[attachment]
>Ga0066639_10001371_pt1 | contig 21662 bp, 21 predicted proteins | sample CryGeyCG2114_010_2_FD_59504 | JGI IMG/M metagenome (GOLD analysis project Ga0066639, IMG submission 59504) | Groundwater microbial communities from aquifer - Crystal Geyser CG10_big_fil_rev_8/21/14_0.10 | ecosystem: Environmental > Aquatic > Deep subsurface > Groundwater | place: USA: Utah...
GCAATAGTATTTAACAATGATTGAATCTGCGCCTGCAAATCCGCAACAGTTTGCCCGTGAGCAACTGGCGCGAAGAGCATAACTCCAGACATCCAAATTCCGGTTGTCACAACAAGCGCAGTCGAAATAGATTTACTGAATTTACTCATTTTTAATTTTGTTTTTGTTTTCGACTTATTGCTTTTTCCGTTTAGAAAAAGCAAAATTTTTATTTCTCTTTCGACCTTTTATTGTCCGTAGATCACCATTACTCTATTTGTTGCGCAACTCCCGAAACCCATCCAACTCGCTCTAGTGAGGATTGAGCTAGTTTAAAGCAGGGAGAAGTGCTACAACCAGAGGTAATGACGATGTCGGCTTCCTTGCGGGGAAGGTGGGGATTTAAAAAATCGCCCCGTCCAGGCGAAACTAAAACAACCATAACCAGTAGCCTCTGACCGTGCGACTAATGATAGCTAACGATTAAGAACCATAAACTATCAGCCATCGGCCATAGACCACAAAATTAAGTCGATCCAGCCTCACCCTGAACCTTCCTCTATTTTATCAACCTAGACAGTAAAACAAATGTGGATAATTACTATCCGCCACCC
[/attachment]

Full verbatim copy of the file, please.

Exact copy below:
>Ga0066639_10001371_pt1 | contig 21662 bp, 21 predicted proteins | sample CryGeyCG2114_010_2_FD_59504 | JGI IMG/M metagenome (GOLD analysis project Ga0066639, IMG submission 59504) | Groundwater microbial communities from aquifer - Crystal Geyser CG10_big_fil_rev_8/21/14_0.10 | ecosystem: Environmental > Aquatic > Deep subsurface > Groundwater | place: USA: Utah...
GCAATAGTATTTAACAATGATTGAATCTGCGCCTGCAAATCCGCAACAGTTTGCCCGTGAGCAACTGGCGCGAAGAGCATAACTCCAGACATCCAAATTCCGGTTGTCACAACAAGCGCAGTCGAAATAGATTTACTGAATTTACTCATTTTTAATTTTGTTTTTGTTTTCGACTTATTGCTTTTTCCGTTTAGAAAAAGCAAAATTTTTATTTCTCTTTCGACCTTTTATTGTCCGTAGATCACCATTACTCTATTTGTTGCGCAACTCCCGAAACCCATCCAACTCGCTCTAGTGAGGATTGAGCTAGTTTAAAGCAGGGAGAAGTGCTACAACCAGAGGTAATGACGATGTCGGCTTCCTTGCGGGGAAGGTGGGGATTTAAAAAATCGCCCCGTCCAGGCGAAACTAAAACAACCATAACCAGTAGCCTCTGACCGTGCGACTAATGATAGCTAACGATTAAGAACCATAAACTATCAGCCATCGGCCATAGACCACAAAATTAAGTCGATCCAGCCTCACCCTGAACCTTCCTCTATTTTATCAACCTAGACAGTAAAACAAATGTGGATAATTACTATCCGCCACCC